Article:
This will work for primitive values. If obj[key] and obj2[key have nested objects then this will fail because objects are compared by their reference. Jul 15, 2019 at 12:18
3

I adapted and modified the code from this tutorial to write a function that does a deep comparison of two JS objects.

const isEqual = function(obj1, obj2) {
    const obj1Keys = Object.keys(obj1);
    const obj2Keys = Object.keys(obj2);

    if(obj1Keys.length !== obj2Keys.length) {
        return false;
    }

    for (let objKey of obj1Keys) {
        if (obj1[objKey] !== obj2[objKey]) {
            if(typeof obj1[objKey] == "object" && typeof obj2[objKey] == "object") {
                if(!isEqual(obj1[objKey], obj2[objKey])) {
                    return false;
                }
            } 
            else {
                return false;
            }
        }
    }

    return true;
};

The function compares the respective values of the same keys for the two objects. Further, if the two values are objects, it uses recursion to execute deep comparison on them as well.

Hope this helps.

1

lodash will work, tested even for angular 5, http://jsfiddle.net/L5qrfx3x/

var remoteJSON = {"allowExternalMembers": "false", "whoCanJoin": 
   "CAN_REQUEST_TO_JOIN"};
var localJSON = {"whoCanJoin": "CAN_REQUEST_TO_JOIN", 
  "allowExternalMembers": "false"};

 if(_.isEqual(remoteJSON, localJSON)){
     //TODO
    }

it works, for installation in angular, follow this

1

This function works for objects with simple primitives:

function compareObjects(o1, o2) {
  const normalizedObj1 = Object.fromEntries(Object.entries(o1).sort(([k1], [k2]) => k1. localeCompare(k2)));
  const normalizedObj2 = Object.fromEntries(Object.entries(o2).sort(([k1], [k2]) => k1. localeCompare(k2)));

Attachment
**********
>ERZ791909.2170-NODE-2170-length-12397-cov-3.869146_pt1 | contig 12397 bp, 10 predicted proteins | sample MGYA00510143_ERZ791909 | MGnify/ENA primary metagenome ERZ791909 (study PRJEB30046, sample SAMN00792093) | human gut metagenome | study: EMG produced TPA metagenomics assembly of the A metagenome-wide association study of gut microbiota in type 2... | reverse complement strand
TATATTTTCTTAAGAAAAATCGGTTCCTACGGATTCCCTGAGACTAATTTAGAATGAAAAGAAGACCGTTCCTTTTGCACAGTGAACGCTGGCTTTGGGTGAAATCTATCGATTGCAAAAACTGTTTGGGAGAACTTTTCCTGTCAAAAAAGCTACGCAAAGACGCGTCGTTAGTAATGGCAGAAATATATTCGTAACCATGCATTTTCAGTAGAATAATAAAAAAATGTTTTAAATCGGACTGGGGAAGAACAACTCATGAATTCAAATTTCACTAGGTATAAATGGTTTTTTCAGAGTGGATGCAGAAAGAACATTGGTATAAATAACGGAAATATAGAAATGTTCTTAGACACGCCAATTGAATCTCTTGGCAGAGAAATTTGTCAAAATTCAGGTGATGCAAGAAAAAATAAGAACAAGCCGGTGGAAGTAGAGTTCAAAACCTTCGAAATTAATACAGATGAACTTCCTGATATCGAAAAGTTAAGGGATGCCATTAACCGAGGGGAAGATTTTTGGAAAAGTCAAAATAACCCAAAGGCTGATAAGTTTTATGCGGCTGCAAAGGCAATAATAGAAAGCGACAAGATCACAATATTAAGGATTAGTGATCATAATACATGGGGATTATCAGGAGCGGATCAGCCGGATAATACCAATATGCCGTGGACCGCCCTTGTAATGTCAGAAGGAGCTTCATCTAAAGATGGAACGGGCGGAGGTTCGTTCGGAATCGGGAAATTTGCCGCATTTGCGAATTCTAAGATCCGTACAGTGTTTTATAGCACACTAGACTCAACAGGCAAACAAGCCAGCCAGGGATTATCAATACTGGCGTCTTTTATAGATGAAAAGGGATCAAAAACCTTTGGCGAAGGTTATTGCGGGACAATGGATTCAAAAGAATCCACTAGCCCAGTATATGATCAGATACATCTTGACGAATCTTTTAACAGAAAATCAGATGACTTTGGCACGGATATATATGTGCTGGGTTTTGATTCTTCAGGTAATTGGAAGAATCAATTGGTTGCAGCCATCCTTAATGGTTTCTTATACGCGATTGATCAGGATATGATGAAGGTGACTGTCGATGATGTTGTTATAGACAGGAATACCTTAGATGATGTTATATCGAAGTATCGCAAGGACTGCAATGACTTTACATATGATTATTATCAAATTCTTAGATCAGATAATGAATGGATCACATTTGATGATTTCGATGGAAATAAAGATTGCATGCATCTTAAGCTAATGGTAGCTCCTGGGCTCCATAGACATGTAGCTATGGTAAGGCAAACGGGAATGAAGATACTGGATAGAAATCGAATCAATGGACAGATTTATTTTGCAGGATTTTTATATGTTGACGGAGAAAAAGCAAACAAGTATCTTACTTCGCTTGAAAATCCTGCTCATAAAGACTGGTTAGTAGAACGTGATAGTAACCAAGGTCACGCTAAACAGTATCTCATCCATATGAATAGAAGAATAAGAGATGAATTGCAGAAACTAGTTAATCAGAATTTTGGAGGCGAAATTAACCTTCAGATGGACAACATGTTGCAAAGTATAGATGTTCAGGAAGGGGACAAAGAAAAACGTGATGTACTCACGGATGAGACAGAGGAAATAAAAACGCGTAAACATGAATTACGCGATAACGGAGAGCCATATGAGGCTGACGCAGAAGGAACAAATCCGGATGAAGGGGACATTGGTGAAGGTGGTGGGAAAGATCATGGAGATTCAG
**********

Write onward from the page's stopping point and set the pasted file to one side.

return JSON.stringify(normalizedObj1) === JSON.stringify(normalizedObj2);
}

compareObjects({a: 1, b: 2}, {b: 2, a: 1}); // true

If the objects contain nested objects, it won't work because we need to normalize them recursively

0

This question reminds of how to determine equality for two JavaScript objects. So, I would choose this general function

Compares JS objects:

function objectEquals(x, y) {
    // if both are function
    if (x instanceof Function) {
        if (y instanceof Function) {
            return x.toString() === y.toString();
        }
        return false;
    }
    if (x === null || x === undefined || y === null || y === undefined) { return x === y; }
    if (x === y || x.valueOf() === y.valueOf()) { return true; }

    // if one of them is date, they must had equal valueOf
    if (x instanceof Date) { return false; }
    if (y instanceof Date) { return false; }

    // if they are not function or strictly equal, they both need to be Objects
    if (!(x instanceof Object)) { return false; }
    if (!(y instanceof Object)) { return false; }

    var p = Object.keys(x);
    return Object.keys(y).every(function (i) { return p.indexOf(i) !== -1; }) ?
            p.every(function (i) { return objectEquals(x[i], y[i]); }) : false;
}
5
  • 7
    So, basically you've just copied this answer?
    – Ja͢ck
    Sep 25, 2014 at 23:14
  • 1
    @Ja͢ck: Or they misattributed.
    – BoltClock
    Sep 26, 2014 at 0:11
  • @BoltClock Even if that were the case, this doesn't answer the question because the problem was not in the comparison function that was used.
    – Ja͢ck
    Sep 26, 2014 at 0:13
  • @Ja͢ck: Yeah. Sorry I wasn't trying to defend this answer - whether it was plagiarized or misattributed doesn't change anything. But I'll wait for the author to fix it up. (It is a good-faith attempt to answer the question though, and so does not fall under NAA.)
    – BoltClock
    Sep 26, 2014 at 0:17
  • @BoltClock No worries, this post was probably flagged and at first sight the misattribution seems the most logical issue :)
    – Ja͢ck
    Sep 26, 2014 at 0:22
0

In VueJs function you can use this as well... A working solution using recursion. Base credits Samadhan Sakhale

     check_objects(obj1, obj2) {
            try {